But the number of bricks that they made in the past you shall impose on them, you shall by no means reduce it, for they are idle. Therefore they cry, ‘Let us go and offer sacrifice to our God.’” (Exodus 5:8, ESV)

I like the way the HCSB translates here: “They are slackers!”

Moses didn’t want to go be the leader whom God used to free his people from the evil clutches of Pharaoh.  He complained about it, but he still went.  He obeyed God who had promised to free his people…and things only got worse.  Not only did Pharaoh despise him, but the Hebrews themselves, for whom he was risking his life, they despised him also.

This seems to be the way that God works.  He puts us in a situation where it is obvious that he wants us, and then he seems to pull the rug right out from under us and make our difficult situation desperate.  It’s an interesting and unexpected [and for us uncomfortable] way to work, but it is God’s way.

Through the Bible Day by Day Devotional Commentary writes:

God’s way is to bring men to an end of themselves before he arises to their help. Our efforts to deliver ourselves only end in increasing our perplexities. The tale of bricks is doubled; the burdens augment; the strength of our purpose is broken; we are brought to the edge of despair. Probably this was the darkest hour in the life of the great leader. But from the obloquy that was heaped on him, he took refuge in God.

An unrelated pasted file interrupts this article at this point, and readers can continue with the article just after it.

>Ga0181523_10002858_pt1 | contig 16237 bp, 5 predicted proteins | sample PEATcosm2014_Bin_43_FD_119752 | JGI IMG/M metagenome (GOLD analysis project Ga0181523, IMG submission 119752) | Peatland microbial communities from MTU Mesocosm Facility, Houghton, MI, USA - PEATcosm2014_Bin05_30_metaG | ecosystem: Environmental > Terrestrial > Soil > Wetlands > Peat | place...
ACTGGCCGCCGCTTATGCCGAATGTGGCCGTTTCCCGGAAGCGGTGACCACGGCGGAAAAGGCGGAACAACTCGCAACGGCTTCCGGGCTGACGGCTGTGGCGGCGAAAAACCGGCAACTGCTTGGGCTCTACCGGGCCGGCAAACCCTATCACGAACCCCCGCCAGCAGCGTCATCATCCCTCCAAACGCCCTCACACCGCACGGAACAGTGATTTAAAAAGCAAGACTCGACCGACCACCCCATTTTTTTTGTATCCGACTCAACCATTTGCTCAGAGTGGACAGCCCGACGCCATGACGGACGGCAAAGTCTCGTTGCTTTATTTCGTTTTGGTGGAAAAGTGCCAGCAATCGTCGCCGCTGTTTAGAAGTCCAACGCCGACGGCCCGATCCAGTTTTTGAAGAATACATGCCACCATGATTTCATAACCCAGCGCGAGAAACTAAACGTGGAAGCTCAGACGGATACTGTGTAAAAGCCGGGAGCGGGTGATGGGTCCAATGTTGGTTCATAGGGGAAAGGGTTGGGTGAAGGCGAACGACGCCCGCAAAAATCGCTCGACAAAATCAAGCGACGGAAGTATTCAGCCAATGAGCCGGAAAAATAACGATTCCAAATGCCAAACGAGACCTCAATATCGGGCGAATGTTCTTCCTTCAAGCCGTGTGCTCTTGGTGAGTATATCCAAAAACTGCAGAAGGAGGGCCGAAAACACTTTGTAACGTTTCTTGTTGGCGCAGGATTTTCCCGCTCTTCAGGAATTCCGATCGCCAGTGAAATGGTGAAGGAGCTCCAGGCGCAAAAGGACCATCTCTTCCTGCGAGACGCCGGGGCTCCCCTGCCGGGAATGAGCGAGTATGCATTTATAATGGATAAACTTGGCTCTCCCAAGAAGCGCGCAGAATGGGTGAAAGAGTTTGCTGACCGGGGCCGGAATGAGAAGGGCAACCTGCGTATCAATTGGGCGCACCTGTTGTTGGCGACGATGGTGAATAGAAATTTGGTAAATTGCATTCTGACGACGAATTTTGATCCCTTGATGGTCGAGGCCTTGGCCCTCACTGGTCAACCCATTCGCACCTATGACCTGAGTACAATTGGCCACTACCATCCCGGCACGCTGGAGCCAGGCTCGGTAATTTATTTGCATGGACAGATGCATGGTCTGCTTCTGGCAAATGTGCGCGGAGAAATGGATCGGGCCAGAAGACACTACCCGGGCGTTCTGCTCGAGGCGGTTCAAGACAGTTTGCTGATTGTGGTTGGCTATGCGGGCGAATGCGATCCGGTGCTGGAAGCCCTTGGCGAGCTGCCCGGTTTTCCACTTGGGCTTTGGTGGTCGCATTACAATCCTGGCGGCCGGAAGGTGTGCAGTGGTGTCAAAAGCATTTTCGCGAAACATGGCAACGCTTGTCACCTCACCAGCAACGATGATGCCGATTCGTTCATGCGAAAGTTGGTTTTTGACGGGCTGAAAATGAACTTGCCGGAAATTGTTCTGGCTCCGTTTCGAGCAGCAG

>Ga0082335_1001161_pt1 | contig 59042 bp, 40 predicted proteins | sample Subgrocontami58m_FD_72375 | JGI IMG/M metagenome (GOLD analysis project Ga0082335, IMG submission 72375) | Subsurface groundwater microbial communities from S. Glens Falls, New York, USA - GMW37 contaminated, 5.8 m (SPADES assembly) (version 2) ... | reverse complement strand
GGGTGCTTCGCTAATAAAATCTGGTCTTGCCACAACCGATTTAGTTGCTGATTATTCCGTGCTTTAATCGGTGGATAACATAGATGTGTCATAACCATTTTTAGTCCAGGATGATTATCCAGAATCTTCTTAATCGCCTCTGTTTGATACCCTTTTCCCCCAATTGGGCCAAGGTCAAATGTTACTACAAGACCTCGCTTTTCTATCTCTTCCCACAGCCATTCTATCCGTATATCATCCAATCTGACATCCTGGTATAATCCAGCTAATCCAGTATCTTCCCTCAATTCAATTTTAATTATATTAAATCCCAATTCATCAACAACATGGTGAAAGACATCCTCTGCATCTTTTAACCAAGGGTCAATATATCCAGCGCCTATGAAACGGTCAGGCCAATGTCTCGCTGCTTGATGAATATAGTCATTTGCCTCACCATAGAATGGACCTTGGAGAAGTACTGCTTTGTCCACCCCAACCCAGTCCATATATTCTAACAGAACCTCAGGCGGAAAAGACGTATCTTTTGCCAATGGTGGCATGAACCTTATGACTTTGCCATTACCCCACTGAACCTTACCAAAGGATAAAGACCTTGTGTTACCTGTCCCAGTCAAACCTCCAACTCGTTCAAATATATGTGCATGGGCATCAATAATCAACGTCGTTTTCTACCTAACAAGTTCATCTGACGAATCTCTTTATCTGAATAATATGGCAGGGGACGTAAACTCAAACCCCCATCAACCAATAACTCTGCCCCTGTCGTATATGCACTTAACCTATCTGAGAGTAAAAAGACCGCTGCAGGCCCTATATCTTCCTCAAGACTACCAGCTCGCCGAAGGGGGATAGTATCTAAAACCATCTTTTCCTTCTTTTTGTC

Moses went and complained about all this to God.

Then Moses turned to the Lord and said, “O Lord, why have you done evil to this people? Why did you ever send me? For since I came to Pharaoh to speak in your name, he has done evil to this people, and you have not delivered your people at all.”” (Exodus 5:22–23, ESV)

We may fault Moses for his lack of faith, although honestly anyone in his position would have done the same, it’s one thing to be hated by your opponents, its quite another to be hated by your own people.  However, Moses went to the right place and he poured out his heart to God and he was honest.  You see this a lot in the Psalms.  I don’t think God was upset with Moses here, indeed, I think God wanted to bring Moses to this exact place because, in the end when the Israelites were delivered from Pharaoh, they would see that the work was all of God and not of themselves.

It seems like this is God’s aim in taking a difficult situation and turning it into a desperate one.  He wants to bring us to the end of ourselves so that when he works, we have no cause for boasting, only humble worship.